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BioMed Research International
Volume 2017, Article ID 9064129, 13 pages
https://doi.org/10.1155/2017/9064129
Research Article

Screening and Expression of a Silicon Transporter Gene (Lsi1) in Wild-Type Indica Rice Cultivars

1Laboratory of Climate-Smart Food Crop Production, Institute of Tropical Agriculture and Food Security, Universiti Putra Malaysia, 43400 Serdang, Selangor, Malaysia
2Department of Land Management, Faculty of Agriculture, Universiti Putra Malaysia, 43400 Serdang, Selangor, Malaysia
3Laboratory of Plantation Science and Technology, Institute of Plantation Studies, Universiti Putra Malaysia, 43400 Serdang, Selangor, Malaysia
4Department of Crop Science, Faculty of Agriculture, Universiti Putra Malaysia, 43400 Serdang, Selangor, Malaysia
5Department of Biochemistry, Faculty of Biotechnology and Biomolecular Sciences, Universiti Putra Malaysia, 43400 Serdang, Selangor, Malaysia
6Department of Biology, Faculty of Science, Universiti Putra Malaysia, 43400 Serdang, Selangor, Malaysia
7IAU of Tehran Science and Research Branch, Tehran, Iran

Correspondence should be addressed to Mahbod Sahebi; moc.oohay@ibehas_dobham and Mohamed M. Hanafi; ym.ude.mpu@ifanahmm

Received 9 September 2016; Accepted 14 December 2016; Published 16 January 2017

Academic Editor: Ravindra N. Chibbar

Copyright © 2017 Mahbod Sahebi et al. This is an open access article distributed under the Creative Commons Attribution License, which permits unrestricted use, distribution, and reproduction in any medium, provided the original work is properly cited.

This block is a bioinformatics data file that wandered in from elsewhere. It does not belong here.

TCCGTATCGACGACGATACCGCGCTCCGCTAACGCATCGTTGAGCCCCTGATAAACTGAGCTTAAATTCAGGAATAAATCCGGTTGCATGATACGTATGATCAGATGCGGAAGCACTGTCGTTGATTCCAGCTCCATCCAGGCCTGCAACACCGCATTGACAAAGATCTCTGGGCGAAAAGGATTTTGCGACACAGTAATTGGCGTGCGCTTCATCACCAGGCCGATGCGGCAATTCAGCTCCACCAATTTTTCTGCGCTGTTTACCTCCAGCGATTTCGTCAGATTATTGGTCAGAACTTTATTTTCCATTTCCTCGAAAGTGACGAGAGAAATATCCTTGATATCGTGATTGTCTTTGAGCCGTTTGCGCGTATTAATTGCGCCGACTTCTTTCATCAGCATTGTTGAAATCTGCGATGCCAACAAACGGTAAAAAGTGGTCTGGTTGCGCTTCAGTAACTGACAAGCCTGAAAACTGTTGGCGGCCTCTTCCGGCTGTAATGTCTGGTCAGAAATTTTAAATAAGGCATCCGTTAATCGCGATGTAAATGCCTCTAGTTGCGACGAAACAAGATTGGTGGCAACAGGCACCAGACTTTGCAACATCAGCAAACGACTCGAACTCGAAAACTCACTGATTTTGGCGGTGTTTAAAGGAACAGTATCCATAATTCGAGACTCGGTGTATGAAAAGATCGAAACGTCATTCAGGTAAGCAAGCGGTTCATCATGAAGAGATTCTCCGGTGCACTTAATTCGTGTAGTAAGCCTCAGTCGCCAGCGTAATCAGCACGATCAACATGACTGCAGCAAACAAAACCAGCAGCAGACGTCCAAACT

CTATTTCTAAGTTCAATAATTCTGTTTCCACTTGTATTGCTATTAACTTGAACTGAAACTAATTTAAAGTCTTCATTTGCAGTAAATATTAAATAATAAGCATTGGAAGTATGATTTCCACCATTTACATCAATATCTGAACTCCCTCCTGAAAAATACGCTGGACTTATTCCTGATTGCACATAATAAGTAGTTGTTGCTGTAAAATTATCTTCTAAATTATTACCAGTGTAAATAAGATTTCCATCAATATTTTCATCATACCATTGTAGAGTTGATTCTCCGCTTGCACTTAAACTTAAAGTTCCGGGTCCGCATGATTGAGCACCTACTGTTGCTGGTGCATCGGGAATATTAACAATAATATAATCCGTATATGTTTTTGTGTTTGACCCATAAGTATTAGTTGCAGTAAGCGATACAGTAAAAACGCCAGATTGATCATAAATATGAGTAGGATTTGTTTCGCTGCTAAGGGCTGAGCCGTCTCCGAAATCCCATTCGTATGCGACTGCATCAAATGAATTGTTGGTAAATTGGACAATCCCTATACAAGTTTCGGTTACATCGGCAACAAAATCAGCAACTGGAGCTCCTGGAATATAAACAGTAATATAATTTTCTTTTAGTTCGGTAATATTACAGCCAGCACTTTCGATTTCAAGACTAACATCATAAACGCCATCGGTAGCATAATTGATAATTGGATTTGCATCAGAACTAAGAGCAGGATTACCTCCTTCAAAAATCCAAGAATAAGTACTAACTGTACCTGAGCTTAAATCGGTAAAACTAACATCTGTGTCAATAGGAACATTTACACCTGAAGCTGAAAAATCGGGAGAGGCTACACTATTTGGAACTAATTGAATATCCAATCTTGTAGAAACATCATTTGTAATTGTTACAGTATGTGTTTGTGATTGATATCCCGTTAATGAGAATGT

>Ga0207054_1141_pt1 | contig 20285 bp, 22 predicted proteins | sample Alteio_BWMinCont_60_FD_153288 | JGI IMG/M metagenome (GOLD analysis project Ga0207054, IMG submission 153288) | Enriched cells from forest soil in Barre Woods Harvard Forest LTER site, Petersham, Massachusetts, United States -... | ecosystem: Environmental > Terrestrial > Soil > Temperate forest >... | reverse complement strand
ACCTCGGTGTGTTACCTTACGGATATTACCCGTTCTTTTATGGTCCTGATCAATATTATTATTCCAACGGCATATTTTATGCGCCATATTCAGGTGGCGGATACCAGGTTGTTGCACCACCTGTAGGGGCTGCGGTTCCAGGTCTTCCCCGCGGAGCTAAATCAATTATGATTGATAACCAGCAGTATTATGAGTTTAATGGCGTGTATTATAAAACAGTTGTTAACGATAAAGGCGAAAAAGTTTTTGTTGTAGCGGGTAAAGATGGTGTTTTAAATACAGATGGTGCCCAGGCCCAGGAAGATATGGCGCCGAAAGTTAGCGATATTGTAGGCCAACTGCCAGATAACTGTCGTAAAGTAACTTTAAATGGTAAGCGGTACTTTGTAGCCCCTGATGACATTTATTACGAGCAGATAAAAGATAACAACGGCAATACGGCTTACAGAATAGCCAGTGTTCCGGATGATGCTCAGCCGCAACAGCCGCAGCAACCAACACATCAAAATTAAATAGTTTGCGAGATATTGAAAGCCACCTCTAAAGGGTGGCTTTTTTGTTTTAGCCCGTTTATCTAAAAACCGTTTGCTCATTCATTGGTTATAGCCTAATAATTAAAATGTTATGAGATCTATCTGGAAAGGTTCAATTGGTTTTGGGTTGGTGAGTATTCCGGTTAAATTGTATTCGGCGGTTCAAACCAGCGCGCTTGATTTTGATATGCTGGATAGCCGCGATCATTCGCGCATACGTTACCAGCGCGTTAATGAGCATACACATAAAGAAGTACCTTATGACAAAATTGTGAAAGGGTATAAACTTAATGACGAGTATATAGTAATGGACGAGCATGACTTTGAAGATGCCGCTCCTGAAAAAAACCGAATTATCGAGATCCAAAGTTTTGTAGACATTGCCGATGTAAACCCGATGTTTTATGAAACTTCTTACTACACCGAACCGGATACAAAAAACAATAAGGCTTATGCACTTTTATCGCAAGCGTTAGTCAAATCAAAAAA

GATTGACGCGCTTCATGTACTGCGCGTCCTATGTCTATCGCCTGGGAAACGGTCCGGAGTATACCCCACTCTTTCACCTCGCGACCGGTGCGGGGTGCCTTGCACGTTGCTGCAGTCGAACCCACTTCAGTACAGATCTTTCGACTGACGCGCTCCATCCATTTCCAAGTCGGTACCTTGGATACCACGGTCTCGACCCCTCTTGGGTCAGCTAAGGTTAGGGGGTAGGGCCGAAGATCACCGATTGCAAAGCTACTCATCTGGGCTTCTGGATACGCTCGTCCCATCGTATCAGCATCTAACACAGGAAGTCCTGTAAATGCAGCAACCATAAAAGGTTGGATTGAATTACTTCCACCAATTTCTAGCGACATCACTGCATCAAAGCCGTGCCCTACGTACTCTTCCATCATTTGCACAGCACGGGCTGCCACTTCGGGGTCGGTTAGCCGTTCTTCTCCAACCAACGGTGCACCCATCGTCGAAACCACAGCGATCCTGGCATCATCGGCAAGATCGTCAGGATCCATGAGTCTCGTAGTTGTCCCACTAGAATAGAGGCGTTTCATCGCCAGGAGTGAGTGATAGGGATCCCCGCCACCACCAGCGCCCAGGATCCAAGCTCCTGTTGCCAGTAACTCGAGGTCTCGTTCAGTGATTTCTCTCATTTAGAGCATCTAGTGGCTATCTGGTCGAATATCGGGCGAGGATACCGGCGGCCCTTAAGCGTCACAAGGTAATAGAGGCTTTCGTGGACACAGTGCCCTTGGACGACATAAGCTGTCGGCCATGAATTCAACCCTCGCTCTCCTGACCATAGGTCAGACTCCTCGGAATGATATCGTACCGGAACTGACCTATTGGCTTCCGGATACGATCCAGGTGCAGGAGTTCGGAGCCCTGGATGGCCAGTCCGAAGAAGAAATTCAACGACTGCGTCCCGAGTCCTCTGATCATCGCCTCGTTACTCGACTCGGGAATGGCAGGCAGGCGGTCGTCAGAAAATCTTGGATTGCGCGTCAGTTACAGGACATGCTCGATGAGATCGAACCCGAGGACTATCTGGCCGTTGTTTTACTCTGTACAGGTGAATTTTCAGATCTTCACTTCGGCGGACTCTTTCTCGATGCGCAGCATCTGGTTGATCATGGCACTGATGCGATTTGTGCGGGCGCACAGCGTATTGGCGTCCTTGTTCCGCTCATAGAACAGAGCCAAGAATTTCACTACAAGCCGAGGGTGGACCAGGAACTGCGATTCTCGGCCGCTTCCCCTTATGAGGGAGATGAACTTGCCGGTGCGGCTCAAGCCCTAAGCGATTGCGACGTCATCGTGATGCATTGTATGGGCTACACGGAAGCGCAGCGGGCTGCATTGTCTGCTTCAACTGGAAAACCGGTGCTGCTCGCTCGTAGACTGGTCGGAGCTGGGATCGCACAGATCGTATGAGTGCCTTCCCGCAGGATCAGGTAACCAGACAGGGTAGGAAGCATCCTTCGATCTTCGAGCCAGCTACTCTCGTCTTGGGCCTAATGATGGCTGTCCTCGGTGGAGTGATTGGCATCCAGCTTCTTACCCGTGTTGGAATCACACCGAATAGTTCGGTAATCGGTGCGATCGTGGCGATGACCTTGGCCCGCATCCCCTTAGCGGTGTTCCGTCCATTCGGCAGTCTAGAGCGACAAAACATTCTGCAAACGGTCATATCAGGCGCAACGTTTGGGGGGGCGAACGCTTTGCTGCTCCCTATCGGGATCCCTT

Abstract

Silicon (Si) is one of the most prevalent elements in the soil. It is beneficial for plant growth and development, and it contributes to plant defense against different stresses. The Lsi1 gene encodes a Si transporter that was identified in a mutant Japonica rice variety. This gene was not identified in fourteen Malaysian rice varieties during screening. Then, a mutant version of Lsi1 was substituted for the native version in the three most common Malaysian rice varieties, MR219, MR220, and MR276, to evaluate the function of the transgene. Real-time PCR was used to explore the differential expression of Lsi1 in the three transgenic rice varieties. Silicon concentrations in the roots and leaves of transgenic plants were significantly higher than in wild-type plants. Transgenic varieties showed significant increases in the activities of the enzymes SOD, POD, APX, and CAT; photosynthesis; and chlorophyll content; however, the highest chlorophyll A and B levels were observed in transgenic MR276. Transgenic varieties have shown a stronger root and leaf structure, as well as hairier roots, compared to the wild-type plants. This suggests that Lsi1 plays a key role in rice, increasing the absorption and accumulation of Si, then alters antioxidant activities, and improves morphological properties.